Today we continue our inaugural Data Center Executive Roundtable, a quarterly feature showcasing the insights of thought leaders on the state of the data center industry, and where it is headed. In today’s discussion, our panel of four experienced data center executives – Chris Crosby of Compass Datacenters, Rob McClary of FORTRUST, Douglas Adams of RagingWire Data Centers, and Harold Simmons of United Metal Products – will examine trends in geographic data center markets.
The Evolution of Data Center Markets
Data Center Frontier: In recent years the data center business has seen solid growth in geographic markets outside the traditional major data hubs. What are the most promising markets, and what trends will guide where we see growth in regional markets?
Robert McClary: In the past, data centers were traditionally put in places close to telecommunications infrastructure, including modified telco hotels, office buildings, or general use commercial facilities that were in close proximity to connectivity were being inaccurately labeled as data centers. Now that connectivity is becoming more widely accessible and available, the trend I see happening is that data centers are becoming purposefully designed and built to a mission, or “fit for purpose” rather than a convenient location.
People are calling any room with servers in it a data center. We need to define the mission of a data center. We also need to define the criteria a data center has to meet in order to be called a data center. A data center’s mission should be to create reliability, mitigate risk, and provide uptime for the technology and applications that it enables.
As data centers become aligned with their true mission, you will see data centers being built in areas sheltered from natural disasters. Additionally, I believe data centers will start gravitating more towards sources of energy and cooling than connectivity. You will also see data centers emerging in markets such as the Midwest and Southwest that have lower energy and real estate costs along with less geographic risks. Areas that are more prone to the risk of natural disasters, such as the coasts, will most likely see a decline in data center builds. There is too much capital involved in designing and building a data center to risk putting them in these disaster prone areas.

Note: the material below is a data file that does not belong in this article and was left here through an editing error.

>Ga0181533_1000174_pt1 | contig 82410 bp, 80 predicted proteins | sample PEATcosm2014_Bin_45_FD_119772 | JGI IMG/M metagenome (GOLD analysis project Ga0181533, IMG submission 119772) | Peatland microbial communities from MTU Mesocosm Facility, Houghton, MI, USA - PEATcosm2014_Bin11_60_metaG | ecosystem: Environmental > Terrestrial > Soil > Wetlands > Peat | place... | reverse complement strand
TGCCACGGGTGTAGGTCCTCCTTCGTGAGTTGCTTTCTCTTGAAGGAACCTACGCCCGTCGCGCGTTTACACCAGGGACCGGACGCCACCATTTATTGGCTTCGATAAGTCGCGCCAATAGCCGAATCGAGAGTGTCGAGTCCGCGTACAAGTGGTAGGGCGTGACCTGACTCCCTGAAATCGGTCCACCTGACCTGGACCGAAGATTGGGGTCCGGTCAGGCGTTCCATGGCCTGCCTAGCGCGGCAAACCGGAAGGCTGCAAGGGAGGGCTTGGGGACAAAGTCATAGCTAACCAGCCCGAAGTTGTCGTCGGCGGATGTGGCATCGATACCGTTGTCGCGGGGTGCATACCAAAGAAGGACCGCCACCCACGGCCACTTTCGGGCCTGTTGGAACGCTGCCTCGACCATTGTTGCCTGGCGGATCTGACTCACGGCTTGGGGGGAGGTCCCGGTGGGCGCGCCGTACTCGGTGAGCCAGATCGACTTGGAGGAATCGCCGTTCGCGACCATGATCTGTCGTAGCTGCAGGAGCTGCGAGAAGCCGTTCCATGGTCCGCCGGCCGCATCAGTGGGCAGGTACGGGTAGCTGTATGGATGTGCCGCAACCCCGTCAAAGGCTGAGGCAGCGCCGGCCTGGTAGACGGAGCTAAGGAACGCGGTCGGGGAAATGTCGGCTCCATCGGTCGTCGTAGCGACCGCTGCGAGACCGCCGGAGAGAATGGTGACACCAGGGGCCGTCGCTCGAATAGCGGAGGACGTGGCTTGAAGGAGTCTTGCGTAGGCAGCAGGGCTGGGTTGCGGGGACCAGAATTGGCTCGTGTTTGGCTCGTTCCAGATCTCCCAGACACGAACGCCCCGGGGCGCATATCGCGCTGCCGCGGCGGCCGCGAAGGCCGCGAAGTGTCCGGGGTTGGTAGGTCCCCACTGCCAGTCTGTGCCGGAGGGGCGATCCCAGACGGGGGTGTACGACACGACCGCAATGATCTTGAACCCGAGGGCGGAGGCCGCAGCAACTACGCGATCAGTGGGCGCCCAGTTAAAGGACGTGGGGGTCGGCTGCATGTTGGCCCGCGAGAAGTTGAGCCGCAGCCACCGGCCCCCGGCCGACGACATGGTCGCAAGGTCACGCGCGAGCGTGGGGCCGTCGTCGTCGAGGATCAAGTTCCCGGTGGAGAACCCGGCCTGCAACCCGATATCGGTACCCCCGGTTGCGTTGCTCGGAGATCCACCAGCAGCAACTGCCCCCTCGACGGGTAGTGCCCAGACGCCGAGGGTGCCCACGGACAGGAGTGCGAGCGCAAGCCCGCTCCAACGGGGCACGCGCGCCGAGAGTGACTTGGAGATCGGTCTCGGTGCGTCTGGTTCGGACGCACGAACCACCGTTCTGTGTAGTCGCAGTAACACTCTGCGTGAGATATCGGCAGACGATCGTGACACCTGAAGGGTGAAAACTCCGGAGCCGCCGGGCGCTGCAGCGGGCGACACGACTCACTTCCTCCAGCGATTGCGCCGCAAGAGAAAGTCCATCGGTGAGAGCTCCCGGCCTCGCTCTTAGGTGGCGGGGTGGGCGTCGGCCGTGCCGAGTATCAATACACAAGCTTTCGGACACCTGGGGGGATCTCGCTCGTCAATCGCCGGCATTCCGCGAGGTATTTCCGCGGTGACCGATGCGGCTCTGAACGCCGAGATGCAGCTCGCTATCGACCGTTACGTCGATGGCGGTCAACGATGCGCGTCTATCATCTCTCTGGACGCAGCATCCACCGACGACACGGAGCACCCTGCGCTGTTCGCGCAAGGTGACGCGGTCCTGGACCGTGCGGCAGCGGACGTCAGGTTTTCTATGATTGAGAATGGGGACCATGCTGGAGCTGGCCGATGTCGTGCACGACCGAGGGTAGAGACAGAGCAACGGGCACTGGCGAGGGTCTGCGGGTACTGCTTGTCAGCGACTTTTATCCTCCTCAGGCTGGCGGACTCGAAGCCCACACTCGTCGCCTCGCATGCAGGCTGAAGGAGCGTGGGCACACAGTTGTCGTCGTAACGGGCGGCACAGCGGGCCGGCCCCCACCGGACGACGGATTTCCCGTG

Douglas Adams: The reality is that the top data center markets are top markets for a reason. They have the critical mass and optimal mix of robust fiber and telecommunications, reliable and cost effective utility power, experienced data center staff, and the economic incentives so that the data center ecosystem can thrive.
Once momentum in the data center market is achieved, it’s hard to stop. The top 15 data center markets globally represent 70 to 80 percent of global data center sales. The top six U.S. markets represent over 70 percent of US sales, and the US represents more than 50 percent of the world’s data center sales. In the data center business, it is all about location, location, location.
Regional data center markets will develop as a hub and spoke to top markets, not as a replacement. There is growth in regional markets, but it is off of a small base.
RagingWire’s strategy is to have a significant presence in the top data center markets in the United States. We have close to 1,000,000 square feet of data center space in Ashburn, Virginia and Northern California, and we have broken ground on an additional 2,000,000 square feet in Ashburn as well as a new 1,000,000 square foot campus in Dallas, Texas.